Election swindle

Recently murmurs of something we all quietly and reluctantly suspected are beginning to surface. We now know the referendum was a fraud, but have the creeping tentacles of corporate intervention at last reached into the very mechanics of our democracy? Given what else they own and control, can we really rest assured that they haven't tampered with this last line of defense?

leadership

now it starts

your early pitch


The Common Interest vs Privilege

In the co-operative movement (my natural setting) one of the tools we use to assess events or personalities or trends or whatever is to visualise a linear spectrum with “the common interest” at one end and “privilege” at the other. Taking any example, we discuss where along that spectrum a particular item might be placed.

For example: The royal family might be loved by elements of the common stock, but most would agree that it serves privilege much more than it serves the common interest. Accordingly, it would be placed towards the privilege end of the spectrum. Or take Legal Aid. Most would have to agree that this would most serve the common interest as privilege already has all the legal support it needs. Or corporate control of mainstream (and, increasingly, social) media. Having this in the hands of tory owned corporations certainly doesn’t serve the common interest but is blatantly beneficial to privilege.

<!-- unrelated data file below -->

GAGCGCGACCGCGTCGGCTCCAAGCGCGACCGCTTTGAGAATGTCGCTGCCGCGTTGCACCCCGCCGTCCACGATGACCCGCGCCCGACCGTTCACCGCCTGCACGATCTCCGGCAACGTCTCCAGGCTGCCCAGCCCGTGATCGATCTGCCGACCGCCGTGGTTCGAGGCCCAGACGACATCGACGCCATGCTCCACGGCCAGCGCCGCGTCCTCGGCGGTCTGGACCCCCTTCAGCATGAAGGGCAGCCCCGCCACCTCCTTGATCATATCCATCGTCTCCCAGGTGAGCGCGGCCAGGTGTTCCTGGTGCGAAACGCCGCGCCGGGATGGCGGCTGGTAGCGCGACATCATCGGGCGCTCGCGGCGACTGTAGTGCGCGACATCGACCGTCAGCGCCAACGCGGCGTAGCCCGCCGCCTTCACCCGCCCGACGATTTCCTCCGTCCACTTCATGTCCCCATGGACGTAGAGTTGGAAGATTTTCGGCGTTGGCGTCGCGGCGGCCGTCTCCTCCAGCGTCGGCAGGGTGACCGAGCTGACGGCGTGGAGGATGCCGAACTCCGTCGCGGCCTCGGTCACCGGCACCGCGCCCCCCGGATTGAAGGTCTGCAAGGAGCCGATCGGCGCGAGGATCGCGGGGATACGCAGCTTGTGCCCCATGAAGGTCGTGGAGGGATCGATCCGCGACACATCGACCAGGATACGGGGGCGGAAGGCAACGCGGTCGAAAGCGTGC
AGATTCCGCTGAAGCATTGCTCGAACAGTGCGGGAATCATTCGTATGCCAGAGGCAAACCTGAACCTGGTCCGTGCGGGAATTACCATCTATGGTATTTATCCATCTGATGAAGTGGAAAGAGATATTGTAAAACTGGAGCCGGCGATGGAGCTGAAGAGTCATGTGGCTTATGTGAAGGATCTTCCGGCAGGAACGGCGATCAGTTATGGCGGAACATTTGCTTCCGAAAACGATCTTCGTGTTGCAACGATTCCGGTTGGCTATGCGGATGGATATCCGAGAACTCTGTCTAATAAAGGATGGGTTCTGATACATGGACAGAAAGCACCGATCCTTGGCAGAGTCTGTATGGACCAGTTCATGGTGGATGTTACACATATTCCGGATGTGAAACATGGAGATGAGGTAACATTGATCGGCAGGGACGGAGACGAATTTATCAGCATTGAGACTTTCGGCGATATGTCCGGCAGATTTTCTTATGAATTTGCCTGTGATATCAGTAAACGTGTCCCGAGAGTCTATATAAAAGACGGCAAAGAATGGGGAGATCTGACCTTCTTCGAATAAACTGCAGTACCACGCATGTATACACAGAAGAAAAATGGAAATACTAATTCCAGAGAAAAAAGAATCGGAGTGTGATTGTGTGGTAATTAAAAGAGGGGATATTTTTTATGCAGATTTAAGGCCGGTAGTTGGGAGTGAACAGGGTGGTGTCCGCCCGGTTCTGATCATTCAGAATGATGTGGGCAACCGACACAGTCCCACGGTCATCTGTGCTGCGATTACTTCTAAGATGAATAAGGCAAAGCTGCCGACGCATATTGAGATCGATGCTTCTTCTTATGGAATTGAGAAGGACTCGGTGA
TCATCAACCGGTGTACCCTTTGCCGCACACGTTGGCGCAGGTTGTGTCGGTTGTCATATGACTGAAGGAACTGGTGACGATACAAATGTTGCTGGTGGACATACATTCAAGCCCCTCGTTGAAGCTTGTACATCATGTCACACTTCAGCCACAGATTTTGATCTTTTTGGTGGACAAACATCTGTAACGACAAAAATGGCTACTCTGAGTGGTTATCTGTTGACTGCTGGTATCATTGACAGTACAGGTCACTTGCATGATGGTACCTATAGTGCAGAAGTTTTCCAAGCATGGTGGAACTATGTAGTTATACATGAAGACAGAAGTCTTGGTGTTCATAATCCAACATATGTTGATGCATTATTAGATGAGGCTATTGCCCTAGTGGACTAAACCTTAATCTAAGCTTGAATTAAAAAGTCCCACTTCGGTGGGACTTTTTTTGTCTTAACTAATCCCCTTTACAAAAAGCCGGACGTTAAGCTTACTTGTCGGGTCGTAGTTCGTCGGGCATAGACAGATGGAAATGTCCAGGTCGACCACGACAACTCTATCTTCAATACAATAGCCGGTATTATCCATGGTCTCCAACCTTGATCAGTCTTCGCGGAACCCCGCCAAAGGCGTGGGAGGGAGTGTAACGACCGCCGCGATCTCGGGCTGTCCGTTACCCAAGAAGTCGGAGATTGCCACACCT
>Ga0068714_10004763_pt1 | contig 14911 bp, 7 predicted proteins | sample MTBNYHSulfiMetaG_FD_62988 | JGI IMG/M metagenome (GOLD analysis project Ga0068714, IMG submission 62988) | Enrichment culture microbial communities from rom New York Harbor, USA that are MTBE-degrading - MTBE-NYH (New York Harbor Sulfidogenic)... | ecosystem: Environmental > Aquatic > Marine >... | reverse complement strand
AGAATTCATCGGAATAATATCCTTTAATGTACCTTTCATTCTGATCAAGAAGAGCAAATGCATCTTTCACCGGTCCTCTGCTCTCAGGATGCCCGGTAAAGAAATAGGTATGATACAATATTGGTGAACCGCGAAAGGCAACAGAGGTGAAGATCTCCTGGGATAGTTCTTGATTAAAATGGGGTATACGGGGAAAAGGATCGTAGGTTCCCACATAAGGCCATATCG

With this in mind, where on that spectrum do you think you stand? Do you think you’re nearer the common interest than JC? More specifically, do you think attacking JC’s supporters does anything but serve the interests of privilege?


© 2019 Deacon Martin

Comments

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    • TessSchlesinger profile image

      Tessa Schlesinger 

      4 weeks ago

      I have lost complete respect for anyone who voted Tory. It was an absolutely brilliant manifesto - the best I have seen in my lifetime (I am 68). Lie you, I receive a British pension.

      Corbyn was slandered by the media in every way possible. He was NOT a security risk. Labour is NOT antisemitic (I am Jewish). He is the most decent politician (outside of Bernie Sanders who ranks with him) that I have come across for a long time. Other decent politician being is Nelson Mandela. Isn't it sad that in my lifetime, I have only seen three decent politicians with good values.

      Corbyn made one mistake. He should have hoisted his flag over REMAIN. By not doing so, he lost votes to other parties who did.

      I have no doubt that Johnson has bet heavily in the financial futures market, and when Brexit arrives, he will make millions.

      I also have no doubt that this is the beginning of the end for the UK. Migrants will not stop arriving. Instead the UK will abandon the civil rights and standards of the EU and take after the US. The NHS will gradually fall to pieces, and medical care will become very, very expensive.

      I also think that there is a very strong likelihood that Brexit will herald the breakup of the United Kingdom.

      Certainly Johnson says that he will not let Scotland have another referendum.

      I find it ironic that the people who are saying that they don't want the EU to tell them what to do find it difficult to understand that Scotland doesn't want England to tell them what to do.

      Like many others, I am extremely distressed by the situation. Now I can only watch.

      RIP.